One of the most disaster-plagued boards in corporate America has done it again. Right after the results of a third quarter that offered the first glimpse of a turnaround, it announces the departure of its CEO and COO the next day. It is a classic case of how not to handle a seminal change, if that’s what it is. No responsible board would permit a situation where the CEO is gone by noon after a sudden announcement in the morning, unless there is something terribly wrong. An orderly period of transition to help investors become acclimatized to the new faces typically occurs. The number one and number two executives never leave at the same time, unless the board is oblivious to the effects of harmful conjecture and divisive speculation, which is what the market will always resort to in the absence of credible and timely information. That’s been happening all day with Citigroup.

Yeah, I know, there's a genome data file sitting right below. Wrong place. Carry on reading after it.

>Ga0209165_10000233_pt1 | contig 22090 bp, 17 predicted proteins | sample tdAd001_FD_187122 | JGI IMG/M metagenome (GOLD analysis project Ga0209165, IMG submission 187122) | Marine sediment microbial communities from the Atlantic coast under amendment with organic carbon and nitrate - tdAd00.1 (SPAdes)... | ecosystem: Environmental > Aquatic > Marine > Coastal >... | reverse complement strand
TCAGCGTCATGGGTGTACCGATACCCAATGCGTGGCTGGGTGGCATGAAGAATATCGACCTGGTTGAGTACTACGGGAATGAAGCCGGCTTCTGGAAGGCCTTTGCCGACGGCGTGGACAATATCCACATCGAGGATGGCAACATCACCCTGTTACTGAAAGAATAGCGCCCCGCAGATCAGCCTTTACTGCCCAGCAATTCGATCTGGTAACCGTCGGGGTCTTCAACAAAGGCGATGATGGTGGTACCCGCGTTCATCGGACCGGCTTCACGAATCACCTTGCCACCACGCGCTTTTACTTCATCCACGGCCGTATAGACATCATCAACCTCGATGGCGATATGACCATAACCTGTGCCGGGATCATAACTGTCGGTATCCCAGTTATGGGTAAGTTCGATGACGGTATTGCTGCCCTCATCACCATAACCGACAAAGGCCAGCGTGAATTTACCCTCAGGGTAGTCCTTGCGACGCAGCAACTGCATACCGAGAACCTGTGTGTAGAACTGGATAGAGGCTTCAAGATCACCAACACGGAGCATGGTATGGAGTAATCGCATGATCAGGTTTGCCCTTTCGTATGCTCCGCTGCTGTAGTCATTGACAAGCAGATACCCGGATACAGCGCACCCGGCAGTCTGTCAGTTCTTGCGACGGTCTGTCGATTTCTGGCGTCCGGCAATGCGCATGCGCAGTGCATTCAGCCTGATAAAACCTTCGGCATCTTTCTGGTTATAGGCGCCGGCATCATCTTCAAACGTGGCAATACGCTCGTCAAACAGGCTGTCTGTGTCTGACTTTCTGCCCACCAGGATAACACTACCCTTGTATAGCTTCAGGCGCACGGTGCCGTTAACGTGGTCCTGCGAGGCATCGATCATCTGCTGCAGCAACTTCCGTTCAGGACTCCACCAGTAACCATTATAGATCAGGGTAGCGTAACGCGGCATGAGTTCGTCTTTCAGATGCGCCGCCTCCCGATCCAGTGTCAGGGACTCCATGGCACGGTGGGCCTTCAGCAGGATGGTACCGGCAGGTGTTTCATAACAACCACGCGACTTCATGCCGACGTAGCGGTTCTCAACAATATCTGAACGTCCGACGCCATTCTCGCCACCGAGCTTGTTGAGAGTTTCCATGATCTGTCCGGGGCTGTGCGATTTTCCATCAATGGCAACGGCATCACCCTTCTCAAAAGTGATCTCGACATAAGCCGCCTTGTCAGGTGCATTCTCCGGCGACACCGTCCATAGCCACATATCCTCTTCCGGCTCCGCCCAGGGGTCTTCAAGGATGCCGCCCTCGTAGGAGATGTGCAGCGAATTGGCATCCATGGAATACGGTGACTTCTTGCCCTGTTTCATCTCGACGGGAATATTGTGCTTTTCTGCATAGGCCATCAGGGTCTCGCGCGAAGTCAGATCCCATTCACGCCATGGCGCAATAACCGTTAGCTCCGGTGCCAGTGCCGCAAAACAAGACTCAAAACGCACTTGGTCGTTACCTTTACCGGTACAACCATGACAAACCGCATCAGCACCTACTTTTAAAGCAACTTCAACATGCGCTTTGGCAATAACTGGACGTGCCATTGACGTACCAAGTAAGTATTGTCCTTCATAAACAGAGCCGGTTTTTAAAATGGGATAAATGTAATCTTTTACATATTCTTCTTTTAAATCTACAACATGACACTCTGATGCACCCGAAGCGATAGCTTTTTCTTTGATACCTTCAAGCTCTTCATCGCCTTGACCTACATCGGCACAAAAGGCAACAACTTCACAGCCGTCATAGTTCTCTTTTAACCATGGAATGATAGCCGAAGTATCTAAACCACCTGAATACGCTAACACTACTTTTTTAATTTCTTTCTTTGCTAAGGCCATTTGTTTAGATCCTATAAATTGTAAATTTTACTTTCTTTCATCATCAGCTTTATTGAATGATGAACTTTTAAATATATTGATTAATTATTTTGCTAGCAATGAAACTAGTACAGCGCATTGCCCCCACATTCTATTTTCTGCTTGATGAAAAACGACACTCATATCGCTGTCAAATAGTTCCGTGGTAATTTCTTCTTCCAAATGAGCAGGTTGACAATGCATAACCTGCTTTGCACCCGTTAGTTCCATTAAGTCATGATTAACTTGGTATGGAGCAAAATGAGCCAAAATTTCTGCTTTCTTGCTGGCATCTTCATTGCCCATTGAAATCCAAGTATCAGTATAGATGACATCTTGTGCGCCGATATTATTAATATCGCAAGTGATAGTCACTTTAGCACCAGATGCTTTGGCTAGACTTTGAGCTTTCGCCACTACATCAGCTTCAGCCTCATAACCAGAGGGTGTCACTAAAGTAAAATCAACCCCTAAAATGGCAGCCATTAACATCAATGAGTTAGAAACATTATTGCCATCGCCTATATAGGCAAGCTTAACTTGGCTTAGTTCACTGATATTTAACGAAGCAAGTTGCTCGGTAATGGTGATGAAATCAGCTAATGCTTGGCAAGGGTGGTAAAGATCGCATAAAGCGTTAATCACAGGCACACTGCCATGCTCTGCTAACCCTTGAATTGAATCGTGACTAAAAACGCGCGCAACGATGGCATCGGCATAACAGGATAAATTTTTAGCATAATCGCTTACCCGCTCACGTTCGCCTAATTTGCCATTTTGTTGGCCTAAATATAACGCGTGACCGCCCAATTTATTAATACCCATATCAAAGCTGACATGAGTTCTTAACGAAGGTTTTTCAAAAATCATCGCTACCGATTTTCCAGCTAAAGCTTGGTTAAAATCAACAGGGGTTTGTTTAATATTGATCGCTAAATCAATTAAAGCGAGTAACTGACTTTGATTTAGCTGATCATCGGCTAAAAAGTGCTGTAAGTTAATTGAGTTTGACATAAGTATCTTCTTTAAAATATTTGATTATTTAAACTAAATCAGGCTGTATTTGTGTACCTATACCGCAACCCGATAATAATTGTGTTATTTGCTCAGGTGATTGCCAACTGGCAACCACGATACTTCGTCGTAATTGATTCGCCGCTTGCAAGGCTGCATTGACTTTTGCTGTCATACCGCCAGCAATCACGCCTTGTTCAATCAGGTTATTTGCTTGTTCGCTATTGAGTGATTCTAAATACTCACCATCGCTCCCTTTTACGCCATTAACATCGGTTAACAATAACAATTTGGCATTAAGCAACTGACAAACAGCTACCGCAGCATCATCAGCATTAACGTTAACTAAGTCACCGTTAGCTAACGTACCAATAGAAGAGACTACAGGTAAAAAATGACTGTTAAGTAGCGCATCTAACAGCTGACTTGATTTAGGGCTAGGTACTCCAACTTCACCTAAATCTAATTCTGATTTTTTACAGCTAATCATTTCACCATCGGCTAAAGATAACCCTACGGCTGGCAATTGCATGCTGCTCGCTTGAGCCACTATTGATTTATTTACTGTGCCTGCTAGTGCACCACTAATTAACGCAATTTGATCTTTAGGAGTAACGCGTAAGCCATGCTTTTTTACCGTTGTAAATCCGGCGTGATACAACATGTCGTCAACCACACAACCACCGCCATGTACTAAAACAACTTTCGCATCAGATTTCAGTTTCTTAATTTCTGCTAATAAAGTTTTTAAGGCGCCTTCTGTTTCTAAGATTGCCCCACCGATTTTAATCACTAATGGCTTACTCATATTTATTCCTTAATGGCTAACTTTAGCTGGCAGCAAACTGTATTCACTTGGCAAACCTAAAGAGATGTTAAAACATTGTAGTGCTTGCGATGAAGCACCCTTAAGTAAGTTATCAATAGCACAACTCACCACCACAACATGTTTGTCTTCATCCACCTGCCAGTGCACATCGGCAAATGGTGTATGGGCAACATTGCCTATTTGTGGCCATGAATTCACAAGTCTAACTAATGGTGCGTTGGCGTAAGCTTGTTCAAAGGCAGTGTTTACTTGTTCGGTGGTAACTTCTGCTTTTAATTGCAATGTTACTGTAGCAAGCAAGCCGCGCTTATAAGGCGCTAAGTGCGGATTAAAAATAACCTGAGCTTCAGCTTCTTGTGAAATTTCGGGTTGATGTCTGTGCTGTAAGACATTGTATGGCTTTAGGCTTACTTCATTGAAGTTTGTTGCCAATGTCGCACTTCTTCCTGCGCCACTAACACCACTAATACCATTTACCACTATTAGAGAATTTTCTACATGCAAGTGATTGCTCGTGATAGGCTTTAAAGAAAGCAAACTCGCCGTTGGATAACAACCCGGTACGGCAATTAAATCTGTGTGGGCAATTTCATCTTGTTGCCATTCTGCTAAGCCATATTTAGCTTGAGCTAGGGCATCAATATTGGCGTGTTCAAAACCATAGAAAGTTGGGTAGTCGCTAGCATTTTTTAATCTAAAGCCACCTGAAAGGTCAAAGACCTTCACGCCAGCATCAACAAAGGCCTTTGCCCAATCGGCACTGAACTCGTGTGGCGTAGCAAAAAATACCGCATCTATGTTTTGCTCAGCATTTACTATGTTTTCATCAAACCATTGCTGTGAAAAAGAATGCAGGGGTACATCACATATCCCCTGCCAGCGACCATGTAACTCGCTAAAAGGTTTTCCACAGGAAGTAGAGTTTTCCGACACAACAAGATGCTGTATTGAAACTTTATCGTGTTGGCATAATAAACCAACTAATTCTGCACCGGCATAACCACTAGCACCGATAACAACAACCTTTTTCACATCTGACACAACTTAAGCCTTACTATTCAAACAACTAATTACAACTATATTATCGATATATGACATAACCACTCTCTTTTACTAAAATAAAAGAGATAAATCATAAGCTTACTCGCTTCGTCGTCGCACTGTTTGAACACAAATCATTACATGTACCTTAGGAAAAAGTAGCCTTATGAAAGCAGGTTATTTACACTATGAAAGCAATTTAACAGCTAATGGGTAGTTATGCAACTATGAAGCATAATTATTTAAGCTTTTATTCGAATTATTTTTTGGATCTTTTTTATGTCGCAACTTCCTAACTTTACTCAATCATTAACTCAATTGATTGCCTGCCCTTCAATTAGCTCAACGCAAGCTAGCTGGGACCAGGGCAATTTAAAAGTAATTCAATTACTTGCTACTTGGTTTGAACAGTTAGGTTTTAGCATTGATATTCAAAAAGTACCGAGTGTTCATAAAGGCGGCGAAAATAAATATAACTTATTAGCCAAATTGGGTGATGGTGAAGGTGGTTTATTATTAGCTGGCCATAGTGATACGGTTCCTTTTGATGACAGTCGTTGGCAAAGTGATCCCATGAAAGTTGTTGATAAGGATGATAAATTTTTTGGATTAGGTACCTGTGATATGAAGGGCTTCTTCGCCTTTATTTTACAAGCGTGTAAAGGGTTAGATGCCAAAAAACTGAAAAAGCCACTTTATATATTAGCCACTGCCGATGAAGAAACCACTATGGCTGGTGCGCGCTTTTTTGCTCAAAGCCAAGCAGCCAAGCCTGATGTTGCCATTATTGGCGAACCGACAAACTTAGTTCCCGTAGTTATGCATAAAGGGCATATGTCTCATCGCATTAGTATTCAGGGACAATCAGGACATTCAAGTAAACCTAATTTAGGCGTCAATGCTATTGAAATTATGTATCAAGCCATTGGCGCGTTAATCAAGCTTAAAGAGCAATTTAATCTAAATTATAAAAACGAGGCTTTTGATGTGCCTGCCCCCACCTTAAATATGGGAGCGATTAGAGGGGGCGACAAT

These pages have offered much criticism of Citigroup’s governance and leadership for many years. It has been a rolling disaster since the demise of Sandy Weill. Its stock still bears no relationship to what it once was, and is down some 90 percent under Vikram Pandit. The bank lags the performance of its peers. Its board has constantly misread red flags and warning signs has had a tin ear when it comes to how it is being perceived by regulators, investors and retail customers. Admittedly, there are new faces in Citigroup’s boardroom, but this latest event does not contribute to investor confidence and there is much speculation that lurks behind the departures, to say the least.
What is happening at Citigroup may be totally above board. But it is a clumsy way to handle it. And in that regard, nothing has really changed at Citigroup.